AIPAC Policy Conference
Transcripts

Tuesday March 28, 2017
Rep. Nancy Pelosi (D-CA)

Please welcome House Democratic Leader Nancy Pelosi.

Good morning, everyone. It is such an honor to be here with your President Lillian Pinkus. Thank you, Lillian for your leadership of AIPAC. Women have done so much in leadership in AIPAC, former President Amy Friedkin. Thank you for your friendship and for your leadership and your continued leadership on so many issues. Cissie Swig from California—anybody here from California? I thought so. I learned a lot about AIPAC from its start from Cissie Swig and also from Naomi Lauter. Anybody here from San Francisco?

Every year the AIPAC Policy Conference shows the strength and the vitality of the unbreakable bonds between the United States and Israel. This year 18,000 strong activists and community leaders of diverse experience, young and old, Jewish and otherwise, Democratic and Republican, many voices speaking to one mission.

Let us all recognize the future leaders of our nation. I understand about 4,000 students are here. Let's acknowledge the students that are here. I want to especially, once again, acknowledge the delegation from my home State of California don't be shy and my native State of Maryland. Anybody here from Maryland? As I bring up the State of Maryland, I want to say something about how I was introduced to the U.S.-Israel relationship.

Before I was even born, my father was in the Congress of the United States, Thomas D'Alesandro Jr. He was a—okay, let's hear it for dad—he was, as a little teenager, a Shabbat goy. So he spoke Yiddish. So as he grew up in that—and he was an orator, he was a great speaker and all the rest and he had a love for the idea of a Jewish state in what was then called Palestine. So when he was older and he went to Congress, this was one of his big issues.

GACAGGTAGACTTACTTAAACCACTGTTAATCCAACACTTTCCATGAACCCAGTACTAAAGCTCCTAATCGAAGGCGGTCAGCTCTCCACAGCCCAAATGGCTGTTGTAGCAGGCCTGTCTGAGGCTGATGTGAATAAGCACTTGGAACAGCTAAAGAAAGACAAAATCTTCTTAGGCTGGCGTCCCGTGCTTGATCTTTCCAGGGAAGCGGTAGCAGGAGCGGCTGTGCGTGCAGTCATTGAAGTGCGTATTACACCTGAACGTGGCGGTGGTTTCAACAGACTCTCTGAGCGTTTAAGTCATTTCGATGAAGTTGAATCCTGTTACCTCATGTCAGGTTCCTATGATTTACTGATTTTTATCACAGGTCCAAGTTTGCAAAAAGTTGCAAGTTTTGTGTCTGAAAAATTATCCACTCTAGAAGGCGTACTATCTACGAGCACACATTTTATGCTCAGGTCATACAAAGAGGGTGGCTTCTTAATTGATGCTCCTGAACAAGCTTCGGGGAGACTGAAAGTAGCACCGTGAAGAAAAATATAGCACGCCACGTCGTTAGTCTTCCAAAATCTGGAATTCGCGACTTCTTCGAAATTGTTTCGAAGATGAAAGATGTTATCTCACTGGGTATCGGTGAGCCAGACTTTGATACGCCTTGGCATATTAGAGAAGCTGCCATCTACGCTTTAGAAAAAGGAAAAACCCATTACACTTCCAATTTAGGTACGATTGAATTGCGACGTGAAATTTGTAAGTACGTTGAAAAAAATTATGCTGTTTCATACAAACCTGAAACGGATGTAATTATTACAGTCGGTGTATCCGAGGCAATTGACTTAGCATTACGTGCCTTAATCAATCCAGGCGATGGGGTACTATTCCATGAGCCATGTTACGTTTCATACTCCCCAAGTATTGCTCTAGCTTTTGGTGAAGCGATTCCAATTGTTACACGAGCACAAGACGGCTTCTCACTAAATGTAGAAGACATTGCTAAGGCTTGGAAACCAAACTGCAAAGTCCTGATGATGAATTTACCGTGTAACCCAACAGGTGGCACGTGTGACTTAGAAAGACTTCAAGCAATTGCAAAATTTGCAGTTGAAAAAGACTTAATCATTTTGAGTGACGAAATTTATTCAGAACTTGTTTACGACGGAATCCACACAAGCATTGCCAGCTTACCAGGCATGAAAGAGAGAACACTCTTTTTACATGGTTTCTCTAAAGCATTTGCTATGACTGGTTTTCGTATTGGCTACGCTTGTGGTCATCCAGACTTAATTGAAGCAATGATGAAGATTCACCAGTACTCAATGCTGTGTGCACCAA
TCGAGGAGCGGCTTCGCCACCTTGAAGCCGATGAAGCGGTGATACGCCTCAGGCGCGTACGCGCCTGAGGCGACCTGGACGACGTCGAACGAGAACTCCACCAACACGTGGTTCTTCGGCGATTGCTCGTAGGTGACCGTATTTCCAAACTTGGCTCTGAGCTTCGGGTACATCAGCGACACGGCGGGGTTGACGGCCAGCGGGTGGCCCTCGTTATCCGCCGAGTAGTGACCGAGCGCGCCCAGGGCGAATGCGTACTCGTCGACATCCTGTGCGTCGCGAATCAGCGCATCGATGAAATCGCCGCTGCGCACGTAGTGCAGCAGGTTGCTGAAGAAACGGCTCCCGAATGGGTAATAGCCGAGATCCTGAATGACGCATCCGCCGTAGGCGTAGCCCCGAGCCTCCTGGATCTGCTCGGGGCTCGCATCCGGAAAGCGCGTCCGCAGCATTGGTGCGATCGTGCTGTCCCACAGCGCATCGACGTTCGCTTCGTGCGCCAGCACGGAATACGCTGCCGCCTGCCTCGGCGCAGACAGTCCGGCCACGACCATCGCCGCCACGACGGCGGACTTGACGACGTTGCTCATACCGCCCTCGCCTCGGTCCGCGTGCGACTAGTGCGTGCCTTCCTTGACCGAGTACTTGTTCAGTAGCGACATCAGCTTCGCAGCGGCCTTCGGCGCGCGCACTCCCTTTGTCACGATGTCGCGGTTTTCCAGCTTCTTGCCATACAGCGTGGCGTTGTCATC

He worshiped at the shrine of Franklin Roosevelt. He was a New Deal Democrat. He worshipped at the shrine of Franklin Roosevelt, but he disagreed with him on two very strong points. One was on the treatment of Jewish people in Europe that he wanted to call more attention to, and the second one was the establishment of a Jewish state in what was then known as Palestine.

He was part of something called the Bergson Group. Now, some of you know this, some of you Marylanders, since—and we've shared this thought at other times—but I just want you to know that this support for U.S.-Israel relationship is kind of in the DNA of our family even before the establishment of the State of Israel. He went on to become the mayor of Baltimore and support all of that.

My brother would become the mayor of Baltimore and he supported the State of Israel and U.S.-Israel relationship as well and has a, they say, stadium. I don't know if that means playing field, whatever in Haifa named for him, Thomas D'Alesandro III. But one of the things that I think is so remarkable as I look back at my father, part of this Bergson Group that went around, they had pageants and parades and rallies. Here he was, this orator, speaking in Yiddish about the cause.

When he was on the floor of Congress in June 22, 1942, he rose to speak about the State of Israel and he said, "Mr. Speaker, as a member of the committee for a Jewish Army, I speak to you on behalf of 200,000 fighting men who, by divine destiny"—then he goes on to say that they are fighting for the establishment of the State of Israel.